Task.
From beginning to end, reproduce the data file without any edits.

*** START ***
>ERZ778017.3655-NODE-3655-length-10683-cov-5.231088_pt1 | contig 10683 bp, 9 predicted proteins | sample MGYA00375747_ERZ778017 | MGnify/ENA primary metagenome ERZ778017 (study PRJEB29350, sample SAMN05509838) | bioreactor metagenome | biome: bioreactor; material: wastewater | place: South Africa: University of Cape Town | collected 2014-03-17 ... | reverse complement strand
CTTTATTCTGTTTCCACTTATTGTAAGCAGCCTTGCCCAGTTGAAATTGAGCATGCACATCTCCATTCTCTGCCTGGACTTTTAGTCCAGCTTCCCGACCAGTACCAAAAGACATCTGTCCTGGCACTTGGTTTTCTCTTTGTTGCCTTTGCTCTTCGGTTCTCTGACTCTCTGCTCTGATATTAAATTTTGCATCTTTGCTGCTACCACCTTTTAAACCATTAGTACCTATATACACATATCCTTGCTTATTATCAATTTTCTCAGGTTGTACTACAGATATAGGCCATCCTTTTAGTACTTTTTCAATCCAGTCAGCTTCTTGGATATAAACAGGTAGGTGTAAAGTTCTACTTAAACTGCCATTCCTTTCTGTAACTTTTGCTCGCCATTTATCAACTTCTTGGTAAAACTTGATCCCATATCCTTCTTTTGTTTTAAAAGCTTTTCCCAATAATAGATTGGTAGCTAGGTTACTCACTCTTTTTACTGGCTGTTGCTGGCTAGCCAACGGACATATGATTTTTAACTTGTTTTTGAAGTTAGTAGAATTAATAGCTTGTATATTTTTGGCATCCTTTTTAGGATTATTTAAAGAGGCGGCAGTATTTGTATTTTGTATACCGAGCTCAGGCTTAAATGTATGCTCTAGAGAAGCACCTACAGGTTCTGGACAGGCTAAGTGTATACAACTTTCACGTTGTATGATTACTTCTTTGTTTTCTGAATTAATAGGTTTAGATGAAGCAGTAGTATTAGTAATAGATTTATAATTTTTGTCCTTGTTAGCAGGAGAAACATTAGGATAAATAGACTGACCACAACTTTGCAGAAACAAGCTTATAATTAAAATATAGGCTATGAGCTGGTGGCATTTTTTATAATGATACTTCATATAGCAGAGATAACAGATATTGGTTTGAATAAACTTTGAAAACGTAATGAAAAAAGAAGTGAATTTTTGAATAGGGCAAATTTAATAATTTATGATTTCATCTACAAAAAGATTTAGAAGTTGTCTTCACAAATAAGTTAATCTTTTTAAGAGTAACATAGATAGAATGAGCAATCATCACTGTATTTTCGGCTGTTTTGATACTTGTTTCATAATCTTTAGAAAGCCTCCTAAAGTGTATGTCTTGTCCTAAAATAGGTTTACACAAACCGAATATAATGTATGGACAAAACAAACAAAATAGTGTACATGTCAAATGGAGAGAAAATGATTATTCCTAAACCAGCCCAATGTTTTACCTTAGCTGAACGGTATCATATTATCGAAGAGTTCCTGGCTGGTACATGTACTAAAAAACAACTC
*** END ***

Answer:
>ERZ778017.3655-NODE-3655-length-10683-cov-5.231088_pt1 | contig 10683 bp, 9 predicted proteins | sample MGYA00375747_ERZ778017 | MGnify/ENA primary metagenome ERZ778017 (study PRJEB29350, sample SAMN05509838) | bioreactor metagenome | biome: bioreactor; material: wastewater | place: South Africa: University of Cape Town | collected 2014-03-17 ... | reverse complement strand
CTTTATTCTGTTTCCACTTATTGTAAGCAGCCTTGCCCAGTTGAAATTGAGCATGCACATCTCCATTCTCTGCCTGGACTTTTAGTCCAGCTTCCCGACCAGTACCAAAAGACATCTGTCCTGGCACTTGGTTTTCTCTTTGTTGCCTTTGCTCTTCGGTTCTCTGACTCTCTGCTCTGATATTAAATTTTGCATCTTTGCTGCTACCACCTTTTAAACCATTAGTACCTATATACACATATCCTTGCTTATTATCAATTTTCTCAGGTTGTACTACAGATATAGGCCATCCTTTTAGTACTTTTTCAATCCAGTCAGCTTCTTGGATATAAACAGGTAGGTGTAAAGTTCTACTTAAACTGCCATTCCTTTCTGTAACTTTTGCTCGCCATTTATCAACTTCTTGGTAAAACTTGATCCCATATCCTTCTTTTGTTTTAAAAGCTTTTCCCAATAATAGATTGGTAGCTAGGTTACTCACTCTTTTTACTGGCTGTTGCTGGCTAGCCAACGGACATATGATTTTTAACTTGTTTTTGAAGTTAGTAGAATTAATAGCTTGTATATTTTTGGCATCCTTTTTAGGATTATTTAAAGAGGCGGCAGTATTTGTATTTTGTATACCGAGCTCAGGCTTAAATGTATGCTCTAGAGAAGCACCTACAGGTTCTGGACAGGCTAAGTGTATACAACTTTCACGTTGTATGATTACTTCTTTGTTTTCTGAATTAATAGGTTTAGATGAAGCAGTAGTATTAGTAATAGATTTATAATTTTTGTCCTTGTTAGCAGGAGAAACATTAGGATAAATAGACTGACCACAACTTTGCAGAAACAAGCTTATAATTAAAATATAGGCTATGAGCTGGTGGCATTTTTTATAATGATACTTCATATAGCAGAGATAACAGATATTGGTTTGAATAAACTTTGAAAACGTAATGAAAAAAGAAGTGAATTTTTGAATAGGGCAAATTTAATAATTTATGATTTCATCTACAAAAAGATTTAGAAGTTGTCTTCACAAATAAGTTAATCTTTTTAAGAGTAACATAGATAGAATGAGCAATCATCACTGTATTTTCGGCTGTTTTGATACTTGTTTCATAATCTTTAGAAAGCCTCCTAAAGTGTATGTCTTGTCCTAAAATAGGTTTACACAAACCGAATATAATGTATGGACAAAACAAACAAAATAGTGTACATGTCAAATGGAGAGAAAATGATTATTCCTAAACCAGCCCAATGTTTTACCTTAGCTGAACGGTATCATATTATCGAAGAGTTCCTGGCTGGTACATGTACTAAAAAACAACTC